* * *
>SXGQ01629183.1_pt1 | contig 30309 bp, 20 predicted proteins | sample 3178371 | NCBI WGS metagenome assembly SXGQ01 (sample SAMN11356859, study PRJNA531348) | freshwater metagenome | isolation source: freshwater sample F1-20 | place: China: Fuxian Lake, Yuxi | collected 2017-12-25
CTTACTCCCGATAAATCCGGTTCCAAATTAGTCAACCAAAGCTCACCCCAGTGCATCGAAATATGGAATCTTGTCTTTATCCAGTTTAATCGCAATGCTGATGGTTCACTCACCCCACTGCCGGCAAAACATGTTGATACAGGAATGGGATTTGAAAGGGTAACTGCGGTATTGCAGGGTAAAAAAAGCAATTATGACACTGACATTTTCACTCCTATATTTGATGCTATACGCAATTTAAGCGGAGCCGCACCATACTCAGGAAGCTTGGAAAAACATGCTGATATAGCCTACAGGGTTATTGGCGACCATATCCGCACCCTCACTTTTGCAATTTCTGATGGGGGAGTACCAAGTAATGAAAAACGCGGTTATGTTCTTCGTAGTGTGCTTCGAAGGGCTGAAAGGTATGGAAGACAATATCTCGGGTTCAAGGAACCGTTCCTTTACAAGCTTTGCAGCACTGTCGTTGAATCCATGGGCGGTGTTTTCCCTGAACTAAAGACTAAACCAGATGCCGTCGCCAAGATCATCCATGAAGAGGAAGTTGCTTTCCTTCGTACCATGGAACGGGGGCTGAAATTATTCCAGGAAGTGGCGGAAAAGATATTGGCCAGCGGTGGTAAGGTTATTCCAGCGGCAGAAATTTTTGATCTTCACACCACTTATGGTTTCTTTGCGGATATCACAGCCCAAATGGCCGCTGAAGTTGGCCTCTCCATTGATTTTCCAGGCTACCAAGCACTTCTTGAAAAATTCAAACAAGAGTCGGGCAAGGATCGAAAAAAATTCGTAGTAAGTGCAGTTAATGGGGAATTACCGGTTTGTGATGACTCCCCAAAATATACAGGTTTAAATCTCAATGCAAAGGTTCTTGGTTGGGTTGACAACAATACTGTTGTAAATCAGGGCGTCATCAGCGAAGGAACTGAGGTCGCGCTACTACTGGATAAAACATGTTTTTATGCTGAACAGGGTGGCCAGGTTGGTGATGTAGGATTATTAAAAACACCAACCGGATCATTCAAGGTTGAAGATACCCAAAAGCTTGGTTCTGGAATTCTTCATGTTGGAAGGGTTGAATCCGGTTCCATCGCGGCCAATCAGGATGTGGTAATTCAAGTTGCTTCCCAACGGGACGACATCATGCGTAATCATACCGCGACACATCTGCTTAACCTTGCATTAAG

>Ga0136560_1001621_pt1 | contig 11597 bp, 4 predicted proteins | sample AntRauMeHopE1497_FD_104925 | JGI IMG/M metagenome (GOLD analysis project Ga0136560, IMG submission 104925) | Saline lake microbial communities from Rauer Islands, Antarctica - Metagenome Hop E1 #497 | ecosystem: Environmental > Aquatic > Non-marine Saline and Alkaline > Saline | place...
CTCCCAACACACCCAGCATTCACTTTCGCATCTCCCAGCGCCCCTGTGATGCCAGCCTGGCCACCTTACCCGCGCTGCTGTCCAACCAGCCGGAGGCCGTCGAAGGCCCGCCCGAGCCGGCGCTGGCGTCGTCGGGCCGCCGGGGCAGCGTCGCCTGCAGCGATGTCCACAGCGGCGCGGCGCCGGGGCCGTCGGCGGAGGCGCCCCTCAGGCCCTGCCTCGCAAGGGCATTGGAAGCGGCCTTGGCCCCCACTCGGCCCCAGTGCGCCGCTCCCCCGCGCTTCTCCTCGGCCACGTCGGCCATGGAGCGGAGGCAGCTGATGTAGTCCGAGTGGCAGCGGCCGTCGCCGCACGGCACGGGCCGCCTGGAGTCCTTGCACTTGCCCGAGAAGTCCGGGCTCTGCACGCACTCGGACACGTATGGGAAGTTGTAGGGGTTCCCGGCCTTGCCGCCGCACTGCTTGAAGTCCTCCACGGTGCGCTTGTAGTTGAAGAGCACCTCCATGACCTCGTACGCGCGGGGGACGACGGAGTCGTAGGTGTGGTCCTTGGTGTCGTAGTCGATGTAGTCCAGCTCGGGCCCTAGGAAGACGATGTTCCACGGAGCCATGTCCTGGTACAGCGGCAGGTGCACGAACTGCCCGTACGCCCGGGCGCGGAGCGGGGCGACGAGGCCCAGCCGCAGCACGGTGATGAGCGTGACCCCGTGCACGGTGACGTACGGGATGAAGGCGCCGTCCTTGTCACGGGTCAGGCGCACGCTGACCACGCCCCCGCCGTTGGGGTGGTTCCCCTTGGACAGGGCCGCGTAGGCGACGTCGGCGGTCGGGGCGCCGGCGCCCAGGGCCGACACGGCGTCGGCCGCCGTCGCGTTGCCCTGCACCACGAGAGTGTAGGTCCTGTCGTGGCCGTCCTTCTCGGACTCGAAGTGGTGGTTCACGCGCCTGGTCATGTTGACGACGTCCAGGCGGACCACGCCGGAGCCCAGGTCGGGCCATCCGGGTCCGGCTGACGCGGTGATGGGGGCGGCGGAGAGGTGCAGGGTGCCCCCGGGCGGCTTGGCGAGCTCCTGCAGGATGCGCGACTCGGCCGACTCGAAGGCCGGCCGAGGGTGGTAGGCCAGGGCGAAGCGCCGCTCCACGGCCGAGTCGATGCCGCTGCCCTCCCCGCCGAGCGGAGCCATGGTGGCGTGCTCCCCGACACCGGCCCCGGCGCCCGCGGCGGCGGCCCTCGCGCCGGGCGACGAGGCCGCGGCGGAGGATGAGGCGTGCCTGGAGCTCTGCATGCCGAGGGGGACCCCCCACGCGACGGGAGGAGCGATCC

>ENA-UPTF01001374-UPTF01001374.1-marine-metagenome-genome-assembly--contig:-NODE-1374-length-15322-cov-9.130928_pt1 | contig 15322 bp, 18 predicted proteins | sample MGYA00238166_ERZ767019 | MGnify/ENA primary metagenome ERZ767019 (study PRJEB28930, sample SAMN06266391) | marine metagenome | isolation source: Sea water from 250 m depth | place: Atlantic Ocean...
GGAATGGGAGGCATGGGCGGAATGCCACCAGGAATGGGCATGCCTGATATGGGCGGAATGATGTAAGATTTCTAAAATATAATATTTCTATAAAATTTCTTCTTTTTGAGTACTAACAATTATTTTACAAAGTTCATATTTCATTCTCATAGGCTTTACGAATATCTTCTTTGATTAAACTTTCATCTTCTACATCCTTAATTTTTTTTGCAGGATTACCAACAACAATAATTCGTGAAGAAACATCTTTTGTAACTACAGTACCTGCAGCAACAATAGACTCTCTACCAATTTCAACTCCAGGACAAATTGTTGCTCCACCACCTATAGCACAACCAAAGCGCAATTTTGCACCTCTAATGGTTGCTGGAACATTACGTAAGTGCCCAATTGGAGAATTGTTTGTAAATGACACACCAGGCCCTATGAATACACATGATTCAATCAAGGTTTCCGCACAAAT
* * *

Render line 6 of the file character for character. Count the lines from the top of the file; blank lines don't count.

GGAATGGGAGGCATGGGCGGAATGCCACCAGGAATGGGCATGCCTGATATGGGCGGAATGATGTAAGATTTCTAAAATATAATATTTCTATAAAATTTCTTCTTTTTGAGTACTAACAATTATTTTACAAAGTTCATATTTCATTCTCATAGGCTTTACGAATATCTTCTTTGATTAAACTTTCATCTTCTACATCCTTAATTTTTTTTGCAGGATTACCAACAACAATAATTCGTGAAGAAACATCTTTTGTAACTACAGTACCTGCAGCAACAATAGACTCTCTACCAATTTCAACTCCAGGACAAATTGTTGCTCCACCACCTATAGCACAACCAAAGCGCAATTTTGCACCTCTAATGGTTGCTGGAACATTACGTAAGTGCCCAATTGGAGAATTGTTTGTAAATGACACACCAGGCCCTATGAATACACATGATTCAATCAAGGTTTCCGCACAAAT